The Singleman Affair makes psychedelic folk-rock for escape

The Singleman Affair makes psychedelic folk-rock for escape
The Singleman Affair performing at Chicago's Hideout. Photo courtesy of The Singleman Affair
The Singleman Affair makes psychedelic folk-rock for escape
The Singleman Affair performing at Chicago's Hideout. Photo courtesy of The Singleman Affair

The Singleman Affair makes psychedelic folk-rock for escape

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The Singleman Affair has a new record out this week and a gig Friday night at the Hideout. For WBEZ, music critic Robert Loerzel spoke with the group’s singer-songwriter, Daniel Schneider, to find out how he came up with his psychedelic folk-rock sound.

Daniel Schneider grew up in the 1980s and ’90s. But the music he fell in love with was from decades before. He says “My dad had an amazing record collection: The Velvet Underground, old Bob Dylan records, Neil Young. That kind of opened up the door. One of the great examples of something that stuck to my head of being like, “This is what I want to do,” is when you listen to the Stones’ version of “Play With Fire,” and you can just hear the tambourine with the reverb and it’s like “Chhh! Chhh!” When I heard that, I was just like, “Wow! Why can’t all music be like this?”

Music isn’t the only thing Schneider loves about the ‘60s. The 1968 classic, The Graduate provided his band name.

There’s a scene in the movie when the main character, Benjamin Braddock … he’s about to have an affair with Mrs. Robinson, and he comes to the hotel clerk. … He’s really nervous. He’s fidgeting around. The clerk says “Can I help you, sir?” Dustin Hoffman’s character Braddock replies “What? Oh, no, I’m just…” The clerk asks “Are you here for an affair, sir?” There’s a pause, and then Braddock says “What?” The clerk says “The Singleman party, sir.” “Oh , yes, the Singleman party.”

Years later, Schneider decided to call himself the Singleman Affair when he began recording solo music…music that was influenced by the gentle folk rock of Nick Drake and the psychedelic sounds of Moby Grape. A Chicago music magazine called Galactic Zoo Dossier included one of those songs on a CD. And then someone in England heard it. Schneider explains, “Alan McGee, out in England, who is the founder of Creation Records and discovered Oasis and My Bloody Valentine and Jesus and Mary Chain – he had heard one of those songs and contacted me.”

That’s how the first album by the Singleman Affair, Let’s Kill the Summer, ended up coming out on McGee’s Poptones label. Schneider couldn’t get a record deal in the U.S., but he was getting rave reviews in England. But then, almost as soon as the record was out, Poptones went out of business. Schneider wasn’t all that disappointed, however. He says “I never really felt when it ended that I lost anything. It wasn’t like millions of fans or anything (laughs). I’ve always continued to make music and this really – that ending didn’t change it. I just had to figure out who would put out the next record.”

That didn’t turn out to be so easy. Schneider’s been working on his latest album for the past four years. He spent most of that time trying to get record labels interested. “I had been given offers to do limited runs of vinyl only for, like, 300 pressings with no real publicity. I just didn’t see the benefit of doing that. I could probably do the same thing myself for cheaper.”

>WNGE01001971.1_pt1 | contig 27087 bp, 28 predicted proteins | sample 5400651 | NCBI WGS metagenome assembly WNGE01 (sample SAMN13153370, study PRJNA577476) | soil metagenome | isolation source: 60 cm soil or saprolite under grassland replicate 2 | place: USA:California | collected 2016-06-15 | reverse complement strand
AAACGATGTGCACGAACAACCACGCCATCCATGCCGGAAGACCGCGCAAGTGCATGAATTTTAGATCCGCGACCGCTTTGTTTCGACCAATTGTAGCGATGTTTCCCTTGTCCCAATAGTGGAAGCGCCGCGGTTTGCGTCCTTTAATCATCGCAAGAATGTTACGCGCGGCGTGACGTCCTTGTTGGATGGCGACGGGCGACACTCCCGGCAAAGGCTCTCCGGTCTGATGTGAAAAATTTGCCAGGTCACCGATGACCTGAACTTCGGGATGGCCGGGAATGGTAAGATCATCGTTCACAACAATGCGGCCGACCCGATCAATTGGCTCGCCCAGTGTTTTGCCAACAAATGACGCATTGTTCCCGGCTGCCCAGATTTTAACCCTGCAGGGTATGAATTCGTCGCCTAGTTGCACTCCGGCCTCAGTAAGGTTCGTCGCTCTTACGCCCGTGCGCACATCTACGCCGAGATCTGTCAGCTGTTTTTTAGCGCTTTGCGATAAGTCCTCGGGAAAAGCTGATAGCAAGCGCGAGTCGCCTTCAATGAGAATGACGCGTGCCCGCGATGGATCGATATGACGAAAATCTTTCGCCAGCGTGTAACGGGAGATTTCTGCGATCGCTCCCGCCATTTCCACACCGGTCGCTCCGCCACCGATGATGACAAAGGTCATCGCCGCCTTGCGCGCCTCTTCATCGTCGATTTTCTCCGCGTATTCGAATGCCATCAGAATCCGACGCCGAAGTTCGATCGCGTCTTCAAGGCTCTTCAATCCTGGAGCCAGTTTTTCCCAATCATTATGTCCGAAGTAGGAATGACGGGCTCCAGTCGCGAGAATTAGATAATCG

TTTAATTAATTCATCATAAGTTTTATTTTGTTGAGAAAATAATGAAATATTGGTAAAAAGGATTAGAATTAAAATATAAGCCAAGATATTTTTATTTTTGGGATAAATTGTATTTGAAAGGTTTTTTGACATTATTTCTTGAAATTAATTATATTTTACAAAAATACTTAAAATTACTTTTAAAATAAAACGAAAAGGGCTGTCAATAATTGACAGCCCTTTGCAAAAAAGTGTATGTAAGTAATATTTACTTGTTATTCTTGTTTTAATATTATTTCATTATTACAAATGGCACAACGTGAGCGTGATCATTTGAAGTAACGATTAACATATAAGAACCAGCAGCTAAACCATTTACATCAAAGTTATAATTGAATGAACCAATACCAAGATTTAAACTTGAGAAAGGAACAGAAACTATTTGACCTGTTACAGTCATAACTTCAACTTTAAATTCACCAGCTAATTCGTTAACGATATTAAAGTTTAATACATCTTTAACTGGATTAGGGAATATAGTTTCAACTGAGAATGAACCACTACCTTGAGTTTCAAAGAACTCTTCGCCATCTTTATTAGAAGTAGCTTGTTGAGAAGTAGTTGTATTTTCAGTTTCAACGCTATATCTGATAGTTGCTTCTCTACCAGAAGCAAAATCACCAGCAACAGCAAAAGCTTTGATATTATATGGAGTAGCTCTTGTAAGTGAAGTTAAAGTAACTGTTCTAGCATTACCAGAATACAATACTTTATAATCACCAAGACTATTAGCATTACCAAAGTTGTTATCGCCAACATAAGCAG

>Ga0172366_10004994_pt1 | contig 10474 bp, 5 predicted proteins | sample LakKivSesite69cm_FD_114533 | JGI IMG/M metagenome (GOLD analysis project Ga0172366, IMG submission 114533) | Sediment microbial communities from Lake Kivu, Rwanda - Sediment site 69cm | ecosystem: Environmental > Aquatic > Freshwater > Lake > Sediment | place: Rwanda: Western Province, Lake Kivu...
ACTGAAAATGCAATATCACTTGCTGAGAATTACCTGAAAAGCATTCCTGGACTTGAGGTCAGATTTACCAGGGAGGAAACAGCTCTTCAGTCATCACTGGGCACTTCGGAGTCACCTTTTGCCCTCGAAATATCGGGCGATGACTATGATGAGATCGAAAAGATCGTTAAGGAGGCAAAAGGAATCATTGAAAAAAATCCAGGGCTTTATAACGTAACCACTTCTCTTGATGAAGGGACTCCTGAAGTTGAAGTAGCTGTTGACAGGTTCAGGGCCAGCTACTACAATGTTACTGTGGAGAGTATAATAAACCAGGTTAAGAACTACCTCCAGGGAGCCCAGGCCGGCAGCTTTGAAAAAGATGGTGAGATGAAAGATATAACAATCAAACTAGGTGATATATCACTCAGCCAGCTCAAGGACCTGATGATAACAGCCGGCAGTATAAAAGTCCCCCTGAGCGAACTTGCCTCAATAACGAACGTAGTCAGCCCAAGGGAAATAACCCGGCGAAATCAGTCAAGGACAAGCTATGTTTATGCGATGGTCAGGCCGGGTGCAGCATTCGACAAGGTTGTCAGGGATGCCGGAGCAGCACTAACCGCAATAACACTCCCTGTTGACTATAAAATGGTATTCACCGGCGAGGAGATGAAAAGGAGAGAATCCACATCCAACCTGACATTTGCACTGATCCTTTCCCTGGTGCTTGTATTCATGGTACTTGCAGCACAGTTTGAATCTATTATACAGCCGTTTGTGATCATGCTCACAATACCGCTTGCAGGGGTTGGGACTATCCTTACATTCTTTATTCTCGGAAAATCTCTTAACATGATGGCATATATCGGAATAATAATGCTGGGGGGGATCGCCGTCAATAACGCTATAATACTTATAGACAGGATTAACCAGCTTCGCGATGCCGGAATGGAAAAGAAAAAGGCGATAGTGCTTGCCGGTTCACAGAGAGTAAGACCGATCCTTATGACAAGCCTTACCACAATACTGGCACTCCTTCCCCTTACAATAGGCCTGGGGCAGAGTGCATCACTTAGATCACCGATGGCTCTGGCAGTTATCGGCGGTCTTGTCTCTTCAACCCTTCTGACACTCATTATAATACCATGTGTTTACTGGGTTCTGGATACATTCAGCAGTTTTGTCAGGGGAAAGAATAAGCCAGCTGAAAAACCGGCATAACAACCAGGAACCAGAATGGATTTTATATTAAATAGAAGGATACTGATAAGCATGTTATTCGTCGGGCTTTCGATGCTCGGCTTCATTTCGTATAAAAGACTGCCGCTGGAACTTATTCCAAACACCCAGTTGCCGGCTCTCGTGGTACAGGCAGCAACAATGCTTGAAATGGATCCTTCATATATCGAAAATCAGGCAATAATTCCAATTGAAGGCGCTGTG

That’s why Schneider decided to release it on his own record label, Cardboard Sangria. The second Singleman Affair album, Silhouettes at Dawn, is out this week on CD and vinyl. He says “I wanted to do something that was really epic. I brought in Mark Messing of (the Chicago band) Mucca Pazza to do all the string arrangements, and we pulled in different guest musicians to kind of fill out that sound that wasn’t there.”

For the song “Asleep on the Ground,” Schneider wanted strings that sounded like the music he’d heard in movies as a kid. “They used to have Frazier Thomas’ classic movies on Channel 9. And I always used to remember the old Moby Dick they would show. And they’d have, like, these really cool string parts that would come in when they would start rowing across the sea. The narrator says “Long days and nights we strained at the oars, while the white whale swam freely on, widening the waters between himself and Ahab’s vengeance (music swells). That was kind of the initial idea for strings with that song.”

The songs tell haunting stories about Civil War soldiers and mythical creatures, searching for the lovers they’ve lost and the homes they’ve left behind. “Wings” is a song about a world where the people are half-human and half-bird. Schneider says, “This main character in this song doesn’t have wings, and all he’s ever wanted to do is to be able to fly.”

Schneider says these songs come out of his experiences coping with depression and anxiety. He says his music is an escape from all that – especially now that the Singleman Affair isn’t single anymore. It’s a full band.

Friday night at the Hideout, Daniel Schneider and his band mates will celebrate the release of their album, Silhouettes at Dawn.

Songs featured:

The Rolling Stones, “Play with Fire”, (B-side to 7-inch of “The Last Time” on Decca / London Records)
The Singleman Affair, “Dragon Flies To Find”, Let’s Kill the Summer (Poptones)
The Singleman Affair, “Asleep on the Ground”, Silhouettes at Dawn (Cardboard Sangria)
The Singleman Affair, “Wings”, Silhouettes at Dawn (Cardboard Sangria)
The Singleman Affair, “Same Sky I See”, Silhouettes at Dawn (Cardboard Sangria)

The Singleman Affair performs “Same Sky I See” on WBEZ’s “Eight Forty-Eight” from WBEZ on Vimeo.